She was seen by a neuropsychologist and a neurologist, who found cognitive deficits in her non-verbal reasoning and information processing. She also displayed deficits in thinking quickly and flexibly. The neuropsychologist’s opinion was that the deficits would likely impact on her capacity to work as a registered nurse in acute care settings. The neuropsychologist recommended she work in a structured nursing environment with routine duties. The deficits may have been a result of her previous alcohol use and binge drinking. She reported that she had ceased drinking alcohol and was attending Alcoholics Anonymous.
Following her neurological assessments, she returned to an Impaired Registrants Panel which imposed conditions requiring Sarah to work under supervision, providing three monthly supervision reports. She was not to engage in agency nursing, not to work as a sole practitioner on any shift, and was only permitted to administer medication under direct supervision. She agreed to the conditions.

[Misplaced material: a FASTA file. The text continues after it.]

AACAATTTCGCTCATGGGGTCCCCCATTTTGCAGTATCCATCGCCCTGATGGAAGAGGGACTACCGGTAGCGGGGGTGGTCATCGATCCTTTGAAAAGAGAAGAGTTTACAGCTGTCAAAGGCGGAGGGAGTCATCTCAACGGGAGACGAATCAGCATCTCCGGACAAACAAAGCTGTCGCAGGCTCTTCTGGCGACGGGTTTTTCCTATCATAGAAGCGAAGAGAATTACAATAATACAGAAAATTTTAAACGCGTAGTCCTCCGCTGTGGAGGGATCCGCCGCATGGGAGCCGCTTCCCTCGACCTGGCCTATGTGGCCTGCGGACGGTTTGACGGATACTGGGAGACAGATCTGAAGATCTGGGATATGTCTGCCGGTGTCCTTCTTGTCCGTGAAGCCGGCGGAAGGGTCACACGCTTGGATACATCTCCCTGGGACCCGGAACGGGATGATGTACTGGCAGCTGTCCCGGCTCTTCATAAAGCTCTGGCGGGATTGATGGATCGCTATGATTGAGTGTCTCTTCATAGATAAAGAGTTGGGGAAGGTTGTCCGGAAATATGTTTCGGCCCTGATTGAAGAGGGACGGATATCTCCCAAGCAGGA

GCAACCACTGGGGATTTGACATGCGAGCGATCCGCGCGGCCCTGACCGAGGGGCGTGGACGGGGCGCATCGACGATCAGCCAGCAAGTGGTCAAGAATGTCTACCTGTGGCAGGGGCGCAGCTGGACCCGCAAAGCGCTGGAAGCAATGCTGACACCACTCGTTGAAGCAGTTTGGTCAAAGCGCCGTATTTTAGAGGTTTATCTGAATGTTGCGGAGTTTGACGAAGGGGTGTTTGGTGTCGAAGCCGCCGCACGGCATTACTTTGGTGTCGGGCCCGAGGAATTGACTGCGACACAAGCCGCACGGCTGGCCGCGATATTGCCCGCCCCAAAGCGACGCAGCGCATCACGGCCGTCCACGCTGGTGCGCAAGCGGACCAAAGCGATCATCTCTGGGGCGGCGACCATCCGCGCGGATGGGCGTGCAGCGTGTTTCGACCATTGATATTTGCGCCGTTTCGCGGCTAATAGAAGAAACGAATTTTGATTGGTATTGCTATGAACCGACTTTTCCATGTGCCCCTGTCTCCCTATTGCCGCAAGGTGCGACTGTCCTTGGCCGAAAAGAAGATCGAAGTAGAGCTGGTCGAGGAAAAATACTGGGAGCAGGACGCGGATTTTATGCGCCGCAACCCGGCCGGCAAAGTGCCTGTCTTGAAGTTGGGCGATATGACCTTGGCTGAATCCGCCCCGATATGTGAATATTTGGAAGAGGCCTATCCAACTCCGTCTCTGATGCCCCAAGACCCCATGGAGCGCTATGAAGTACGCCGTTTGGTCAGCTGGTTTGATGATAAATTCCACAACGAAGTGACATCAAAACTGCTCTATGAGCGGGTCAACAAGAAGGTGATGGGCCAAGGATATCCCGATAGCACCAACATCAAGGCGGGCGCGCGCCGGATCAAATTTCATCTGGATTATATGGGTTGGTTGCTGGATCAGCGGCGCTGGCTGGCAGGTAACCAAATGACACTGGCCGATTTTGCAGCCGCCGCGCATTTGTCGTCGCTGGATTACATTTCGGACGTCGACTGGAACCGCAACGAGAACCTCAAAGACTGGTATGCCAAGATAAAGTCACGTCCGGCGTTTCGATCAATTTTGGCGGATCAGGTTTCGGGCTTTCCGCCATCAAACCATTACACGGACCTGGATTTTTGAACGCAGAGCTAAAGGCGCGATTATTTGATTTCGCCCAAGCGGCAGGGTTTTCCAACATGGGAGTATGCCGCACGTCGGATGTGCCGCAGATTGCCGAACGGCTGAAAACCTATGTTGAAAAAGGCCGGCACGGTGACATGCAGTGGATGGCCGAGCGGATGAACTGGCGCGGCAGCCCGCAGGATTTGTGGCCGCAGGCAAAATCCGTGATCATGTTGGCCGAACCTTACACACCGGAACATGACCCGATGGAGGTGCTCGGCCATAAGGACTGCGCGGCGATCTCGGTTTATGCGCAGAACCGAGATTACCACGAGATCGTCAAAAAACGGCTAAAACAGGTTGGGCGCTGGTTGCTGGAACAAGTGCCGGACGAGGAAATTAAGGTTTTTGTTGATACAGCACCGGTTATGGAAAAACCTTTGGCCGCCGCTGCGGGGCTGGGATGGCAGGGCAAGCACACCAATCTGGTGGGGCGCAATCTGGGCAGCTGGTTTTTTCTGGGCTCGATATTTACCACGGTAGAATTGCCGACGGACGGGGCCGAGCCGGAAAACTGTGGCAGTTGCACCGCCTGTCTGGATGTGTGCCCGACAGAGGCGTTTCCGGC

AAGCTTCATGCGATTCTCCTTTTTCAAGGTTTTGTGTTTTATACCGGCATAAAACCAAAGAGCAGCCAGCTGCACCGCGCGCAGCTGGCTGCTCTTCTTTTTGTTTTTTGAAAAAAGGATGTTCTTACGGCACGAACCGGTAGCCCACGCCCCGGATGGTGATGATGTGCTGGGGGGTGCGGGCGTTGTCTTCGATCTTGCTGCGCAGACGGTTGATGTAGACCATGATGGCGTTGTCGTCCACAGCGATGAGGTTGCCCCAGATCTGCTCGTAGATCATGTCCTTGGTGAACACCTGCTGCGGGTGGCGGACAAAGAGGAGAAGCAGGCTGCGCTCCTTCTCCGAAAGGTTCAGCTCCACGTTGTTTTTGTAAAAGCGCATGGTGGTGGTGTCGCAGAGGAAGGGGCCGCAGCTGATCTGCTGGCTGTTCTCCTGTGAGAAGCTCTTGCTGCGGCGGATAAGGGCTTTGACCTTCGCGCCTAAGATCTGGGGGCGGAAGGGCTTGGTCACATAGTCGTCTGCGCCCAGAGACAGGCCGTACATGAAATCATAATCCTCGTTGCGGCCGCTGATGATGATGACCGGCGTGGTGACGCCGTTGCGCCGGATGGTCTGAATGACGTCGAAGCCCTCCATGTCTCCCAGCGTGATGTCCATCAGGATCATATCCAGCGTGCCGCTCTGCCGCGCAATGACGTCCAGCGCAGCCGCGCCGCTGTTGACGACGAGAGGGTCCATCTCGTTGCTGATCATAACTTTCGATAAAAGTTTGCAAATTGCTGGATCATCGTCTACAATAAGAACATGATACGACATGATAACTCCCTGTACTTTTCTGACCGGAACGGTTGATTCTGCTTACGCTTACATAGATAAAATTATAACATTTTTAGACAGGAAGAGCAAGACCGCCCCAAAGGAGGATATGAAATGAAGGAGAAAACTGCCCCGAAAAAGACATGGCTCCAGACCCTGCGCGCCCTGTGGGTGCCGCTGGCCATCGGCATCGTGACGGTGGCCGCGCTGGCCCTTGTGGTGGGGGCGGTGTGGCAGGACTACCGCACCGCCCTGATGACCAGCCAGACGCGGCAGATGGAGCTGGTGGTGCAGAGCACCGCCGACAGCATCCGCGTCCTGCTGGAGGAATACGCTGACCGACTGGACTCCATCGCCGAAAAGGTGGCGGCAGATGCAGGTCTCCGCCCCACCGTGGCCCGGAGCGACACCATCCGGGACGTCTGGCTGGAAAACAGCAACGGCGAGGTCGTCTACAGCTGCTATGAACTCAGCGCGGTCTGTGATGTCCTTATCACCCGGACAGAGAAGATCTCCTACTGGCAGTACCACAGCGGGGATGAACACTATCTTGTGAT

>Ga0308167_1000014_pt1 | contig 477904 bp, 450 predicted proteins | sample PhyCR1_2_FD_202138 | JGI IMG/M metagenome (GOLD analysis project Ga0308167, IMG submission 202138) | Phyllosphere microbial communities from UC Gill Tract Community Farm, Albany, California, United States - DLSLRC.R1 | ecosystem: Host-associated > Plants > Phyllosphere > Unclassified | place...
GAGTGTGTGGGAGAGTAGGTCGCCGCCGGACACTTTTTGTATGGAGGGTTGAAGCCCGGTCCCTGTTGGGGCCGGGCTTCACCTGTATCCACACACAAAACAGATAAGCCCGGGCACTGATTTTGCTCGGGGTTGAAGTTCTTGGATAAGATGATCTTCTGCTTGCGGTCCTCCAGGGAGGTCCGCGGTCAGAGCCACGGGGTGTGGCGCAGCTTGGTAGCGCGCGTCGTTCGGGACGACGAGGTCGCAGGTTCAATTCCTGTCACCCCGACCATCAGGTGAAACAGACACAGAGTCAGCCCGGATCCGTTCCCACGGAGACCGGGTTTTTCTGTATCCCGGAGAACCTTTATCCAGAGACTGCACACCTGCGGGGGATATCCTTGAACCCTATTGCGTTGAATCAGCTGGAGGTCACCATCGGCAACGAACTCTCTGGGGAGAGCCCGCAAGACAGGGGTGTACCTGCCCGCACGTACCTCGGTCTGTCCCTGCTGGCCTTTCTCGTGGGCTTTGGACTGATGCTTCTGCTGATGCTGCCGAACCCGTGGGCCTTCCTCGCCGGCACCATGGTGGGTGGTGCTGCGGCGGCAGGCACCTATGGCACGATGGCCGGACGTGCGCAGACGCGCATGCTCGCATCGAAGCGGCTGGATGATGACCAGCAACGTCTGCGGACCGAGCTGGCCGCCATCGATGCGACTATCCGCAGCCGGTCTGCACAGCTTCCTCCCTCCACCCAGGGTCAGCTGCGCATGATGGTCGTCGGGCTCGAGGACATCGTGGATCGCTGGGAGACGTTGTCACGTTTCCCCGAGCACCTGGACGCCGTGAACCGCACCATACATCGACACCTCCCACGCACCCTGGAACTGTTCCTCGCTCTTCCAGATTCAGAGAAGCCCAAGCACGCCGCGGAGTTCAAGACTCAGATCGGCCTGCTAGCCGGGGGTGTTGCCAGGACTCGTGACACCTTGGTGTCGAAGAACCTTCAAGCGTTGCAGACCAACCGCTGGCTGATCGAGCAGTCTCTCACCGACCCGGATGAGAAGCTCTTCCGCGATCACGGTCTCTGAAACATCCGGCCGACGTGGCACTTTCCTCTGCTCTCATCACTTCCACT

She was monitored by Council and annually reviewed by an appointed practitioner and the Impaired Registrants Panel. She requested a review of her conditions two years later. She was being treated for depression by her GP, however she advised that she was not currently depressed and had not had alcohol for two and a half years.
This time the neuropsychologist reported that her cognitive deficits remained the same. The psychologist also reported that she had cognitive dysfunction secondary to chronic alcohol dependency which was in remission and major depression. He stated the nature and degree of her cognitive impairment would likely cause ongoing concern in a busy and challenging environment.
During this review the Impaired Registrants Panel found that Sarah continued to work as the lifestyle and leisure officer but did not find the role stimulating and missed her role as an RN. She was frustrated that she could not find a job as an RN with the conditions on her registration. She was looking for work in aged care, not in acute hospitals.